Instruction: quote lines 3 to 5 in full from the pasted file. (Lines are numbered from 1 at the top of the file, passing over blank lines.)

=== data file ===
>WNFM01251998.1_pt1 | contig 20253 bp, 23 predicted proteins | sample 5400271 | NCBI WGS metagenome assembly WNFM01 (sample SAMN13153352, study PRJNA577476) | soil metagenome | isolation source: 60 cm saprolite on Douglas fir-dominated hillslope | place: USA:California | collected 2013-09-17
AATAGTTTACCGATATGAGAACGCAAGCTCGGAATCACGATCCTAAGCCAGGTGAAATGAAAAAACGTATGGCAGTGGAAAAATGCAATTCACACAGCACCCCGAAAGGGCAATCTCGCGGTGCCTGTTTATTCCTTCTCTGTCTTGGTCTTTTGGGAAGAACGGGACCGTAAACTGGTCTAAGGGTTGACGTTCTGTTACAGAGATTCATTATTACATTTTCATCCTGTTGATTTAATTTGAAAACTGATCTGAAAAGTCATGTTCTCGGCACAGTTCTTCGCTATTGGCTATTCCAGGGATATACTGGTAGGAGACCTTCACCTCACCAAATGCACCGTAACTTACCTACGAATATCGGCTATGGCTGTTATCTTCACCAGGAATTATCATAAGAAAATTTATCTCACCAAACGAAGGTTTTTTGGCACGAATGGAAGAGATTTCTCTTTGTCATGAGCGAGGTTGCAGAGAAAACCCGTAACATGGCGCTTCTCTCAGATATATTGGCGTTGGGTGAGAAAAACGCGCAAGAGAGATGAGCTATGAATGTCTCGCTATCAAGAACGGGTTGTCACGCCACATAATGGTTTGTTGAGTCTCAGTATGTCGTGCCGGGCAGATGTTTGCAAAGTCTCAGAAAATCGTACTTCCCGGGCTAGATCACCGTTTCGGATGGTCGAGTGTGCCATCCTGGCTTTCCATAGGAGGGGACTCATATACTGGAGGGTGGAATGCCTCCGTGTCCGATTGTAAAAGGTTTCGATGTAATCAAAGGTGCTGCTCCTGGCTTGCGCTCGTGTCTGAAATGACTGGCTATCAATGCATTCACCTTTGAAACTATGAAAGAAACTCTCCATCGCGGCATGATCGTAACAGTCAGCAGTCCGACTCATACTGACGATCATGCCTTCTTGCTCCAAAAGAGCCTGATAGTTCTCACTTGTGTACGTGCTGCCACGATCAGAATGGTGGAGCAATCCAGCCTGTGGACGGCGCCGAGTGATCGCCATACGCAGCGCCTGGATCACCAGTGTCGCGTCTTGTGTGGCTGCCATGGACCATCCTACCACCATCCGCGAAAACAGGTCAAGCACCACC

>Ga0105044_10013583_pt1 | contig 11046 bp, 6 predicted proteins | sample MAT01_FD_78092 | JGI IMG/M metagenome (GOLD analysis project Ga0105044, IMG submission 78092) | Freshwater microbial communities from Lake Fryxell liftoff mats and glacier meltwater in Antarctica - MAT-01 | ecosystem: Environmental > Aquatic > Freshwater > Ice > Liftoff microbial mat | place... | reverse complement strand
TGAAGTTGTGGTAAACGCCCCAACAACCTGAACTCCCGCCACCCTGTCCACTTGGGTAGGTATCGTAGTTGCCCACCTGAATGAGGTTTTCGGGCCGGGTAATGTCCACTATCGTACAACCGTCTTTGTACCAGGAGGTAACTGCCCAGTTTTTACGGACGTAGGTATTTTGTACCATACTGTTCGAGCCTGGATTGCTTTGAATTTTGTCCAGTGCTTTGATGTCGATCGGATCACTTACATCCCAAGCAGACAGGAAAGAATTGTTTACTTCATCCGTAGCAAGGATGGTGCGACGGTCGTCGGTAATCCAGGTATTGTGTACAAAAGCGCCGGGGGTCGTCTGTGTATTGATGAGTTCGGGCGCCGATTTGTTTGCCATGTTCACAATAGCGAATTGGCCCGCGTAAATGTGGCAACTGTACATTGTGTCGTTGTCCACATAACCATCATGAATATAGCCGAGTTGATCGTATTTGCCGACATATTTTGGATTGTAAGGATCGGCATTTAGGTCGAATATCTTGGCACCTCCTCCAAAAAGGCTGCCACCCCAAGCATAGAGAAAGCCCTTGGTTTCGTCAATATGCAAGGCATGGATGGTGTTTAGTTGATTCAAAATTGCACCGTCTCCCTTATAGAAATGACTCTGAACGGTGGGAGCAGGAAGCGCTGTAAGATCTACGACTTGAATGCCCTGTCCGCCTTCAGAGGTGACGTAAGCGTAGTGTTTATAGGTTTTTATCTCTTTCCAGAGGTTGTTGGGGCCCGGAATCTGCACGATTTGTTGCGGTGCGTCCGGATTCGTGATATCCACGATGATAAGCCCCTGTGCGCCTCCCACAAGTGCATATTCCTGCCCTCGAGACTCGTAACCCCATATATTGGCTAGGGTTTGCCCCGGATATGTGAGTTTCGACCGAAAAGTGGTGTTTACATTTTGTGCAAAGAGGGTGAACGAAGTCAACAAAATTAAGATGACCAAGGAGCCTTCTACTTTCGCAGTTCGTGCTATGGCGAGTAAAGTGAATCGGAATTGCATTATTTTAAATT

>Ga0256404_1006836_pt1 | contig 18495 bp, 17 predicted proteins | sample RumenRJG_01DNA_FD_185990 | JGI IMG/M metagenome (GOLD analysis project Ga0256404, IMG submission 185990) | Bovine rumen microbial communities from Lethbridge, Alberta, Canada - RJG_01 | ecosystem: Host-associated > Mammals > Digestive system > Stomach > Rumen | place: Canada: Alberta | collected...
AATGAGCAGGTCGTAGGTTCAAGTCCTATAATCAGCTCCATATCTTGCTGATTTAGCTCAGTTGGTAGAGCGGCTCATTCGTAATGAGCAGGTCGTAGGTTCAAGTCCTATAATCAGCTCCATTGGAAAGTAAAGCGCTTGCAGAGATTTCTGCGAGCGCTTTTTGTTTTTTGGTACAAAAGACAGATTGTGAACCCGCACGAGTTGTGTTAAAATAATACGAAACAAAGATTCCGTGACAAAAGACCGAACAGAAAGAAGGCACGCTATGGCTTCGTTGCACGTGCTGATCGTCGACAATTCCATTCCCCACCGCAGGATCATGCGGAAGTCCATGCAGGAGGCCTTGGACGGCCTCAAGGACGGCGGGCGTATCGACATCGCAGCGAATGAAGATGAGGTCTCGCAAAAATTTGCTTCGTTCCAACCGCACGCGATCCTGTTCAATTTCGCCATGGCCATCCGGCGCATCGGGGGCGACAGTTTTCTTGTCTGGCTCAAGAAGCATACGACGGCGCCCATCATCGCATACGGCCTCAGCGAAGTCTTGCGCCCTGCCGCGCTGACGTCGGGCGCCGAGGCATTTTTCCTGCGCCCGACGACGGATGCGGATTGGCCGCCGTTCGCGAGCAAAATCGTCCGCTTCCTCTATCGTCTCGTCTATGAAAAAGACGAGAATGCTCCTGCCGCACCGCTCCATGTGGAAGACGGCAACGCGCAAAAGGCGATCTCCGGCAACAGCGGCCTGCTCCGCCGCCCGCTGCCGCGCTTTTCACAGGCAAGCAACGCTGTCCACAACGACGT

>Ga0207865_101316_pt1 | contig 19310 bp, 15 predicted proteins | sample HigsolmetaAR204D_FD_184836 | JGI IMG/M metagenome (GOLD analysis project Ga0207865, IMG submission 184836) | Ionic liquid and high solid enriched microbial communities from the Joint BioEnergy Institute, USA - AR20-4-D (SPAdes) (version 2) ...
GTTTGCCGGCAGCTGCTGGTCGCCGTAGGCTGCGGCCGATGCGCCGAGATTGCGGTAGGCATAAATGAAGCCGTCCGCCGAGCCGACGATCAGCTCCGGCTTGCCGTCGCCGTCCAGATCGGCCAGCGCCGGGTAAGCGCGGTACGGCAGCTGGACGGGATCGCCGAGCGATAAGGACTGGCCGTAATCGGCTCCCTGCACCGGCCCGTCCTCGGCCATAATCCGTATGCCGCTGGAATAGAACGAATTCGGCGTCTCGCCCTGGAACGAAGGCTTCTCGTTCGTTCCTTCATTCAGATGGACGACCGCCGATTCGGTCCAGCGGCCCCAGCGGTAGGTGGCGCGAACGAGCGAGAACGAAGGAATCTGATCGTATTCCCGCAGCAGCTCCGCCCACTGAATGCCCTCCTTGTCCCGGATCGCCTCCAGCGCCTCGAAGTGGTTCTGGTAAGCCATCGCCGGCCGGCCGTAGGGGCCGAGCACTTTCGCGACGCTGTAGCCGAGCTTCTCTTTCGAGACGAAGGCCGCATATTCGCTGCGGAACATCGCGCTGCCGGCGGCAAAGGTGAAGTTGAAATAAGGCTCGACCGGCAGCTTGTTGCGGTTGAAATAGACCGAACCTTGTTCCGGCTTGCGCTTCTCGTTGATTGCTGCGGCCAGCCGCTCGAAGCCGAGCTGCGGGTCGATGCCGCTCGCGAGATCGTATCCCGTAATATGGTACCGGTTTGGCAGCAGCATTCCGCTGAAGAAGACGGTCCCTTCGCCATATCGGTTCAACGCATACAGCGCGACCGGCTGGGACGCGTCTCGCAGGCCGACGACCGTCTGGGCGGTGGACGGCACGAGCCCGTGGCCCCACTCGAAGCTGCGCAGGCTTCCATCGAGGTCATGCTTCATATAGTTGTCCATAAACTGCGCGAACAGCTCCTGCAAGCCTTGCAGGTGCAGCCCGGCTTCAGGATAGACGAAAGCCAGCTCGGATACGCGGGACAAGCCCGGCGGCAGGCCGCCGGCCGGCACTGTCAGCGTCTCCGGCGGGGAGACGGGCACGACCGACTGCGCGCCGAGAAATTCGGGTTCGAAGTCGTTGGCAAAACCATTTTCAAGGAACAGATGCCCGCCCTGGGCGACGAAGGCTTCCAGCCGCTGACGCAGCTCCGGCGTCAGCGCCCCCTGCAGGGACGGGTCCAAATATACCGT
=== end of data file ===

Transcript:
>Ga0105044_10013583_pt1 | contig 11046 bp, 6 predicted proteins | sample MAT01_FD_78092 | JGI IMG/M metagenome (GOLD analysis project Ga0105044, IMG submission 78092) | Freshwater microbial communities from Lake Fryxell liftoff mats and glacier meltwater in Antarctica - MAT-01 | ecosystem: Environmental > Aquatic > Freshwater > Ice > Liftoff microbial mat | place... | reverse complement strand
TGAAGTTGTGGTAAACGCCCCAACAACCTGAACTCCCGCCACCCTGTCCACTTGGGTAGGTATCGTAGTTGCCCACCTGAATGAGGTTTTCGGGCCGGGTAATGTCCACTATCGTACAACCGTCTTTGTACCAGGAGGTAACTGCCCAGTTTTTACGGACGTAGGTATTTTGTACCATACTGTTCGAGCCTGGATTGCTTTGAATTTTGTCCAGTGCTTTGATGTCGATCGGATCACTTACATCCCAAGCAGACAGGAAAGAATTGTTTACTTCATCCGTAGCAAGGATGGTGCGACGGTCGTCGGTAATCCAGGTATTGTGTACAAAAGCGCCGGGGGTCGTCTGTGTATTGATGAGTTCGGGCGCCGATTTGTTTGCCATGTTCACAATAGCGAATTGGCCCGCGTAAATGTGGCAACTGTACATTGTGTCGTTGTCCACATAACCATCATGAATATAGCCGAGTTGATCGTATTTGCCGACATATTTTGGATTGTAAGGATCGGCATTTAGGTCGAATATCTTGGCACCTCCTCCAAAAAGGCTGCCACCCCAAGCATAGAGAAAGCCCTTGGTTTCGTCAATATGCAAGGCATGGATGGTGTTTAGTTGATTCAAAATTGCACCGTCTCCCTTATAGAAATGACTCTGAACGGTGGGAGCAGGAAGCGCTGTAAGATCTACGACTTGAATGCCCTGTCCGCCTTCAGAGGTGACGTAAGCGTAGTGTTTATAGGTTTTTATCTCTTTCCAGAGGTTGTTGGGGCCCGGAATCTGCACGATTTGTTGCGGTGCGTCCGGATTCGTGATATCCACGATGATAAGCCCCTGTGCGCCTCCCACAAGTGCATATTCCTGCCCTCGAGACTCGTAACCCCATATATTGGCTAGGGTTTGCCCCGGATATGTGAGTTTCGACCGAAAAGTGGTGTTTACATTTTGTGCAAAGAGGGTGAACGAAGTCAACAAAATTAAGATGACCAAGGAGCCTTCTACTTTCGCAGTTCGTGCTATGGCGAGTAAAGTGAATCGGAATTGCATTATTTTAAATT

>Ga0256404_1006836_pt1 | contig 18495 bp, 17 predicted proteins | sample RumenRJG_01DNA_FD_185990 | JGI IMG/M metagenome (GOLD analysis project Ga0256404, IMG submission 185990) | Bovine rumen microbial communities from Lethbridge, Alberta, Canada - RJG_01 | ecosystem: Host-associated > Mammals > Digestive system > Stomach > Rumen | place: Canada: Alberta | collected...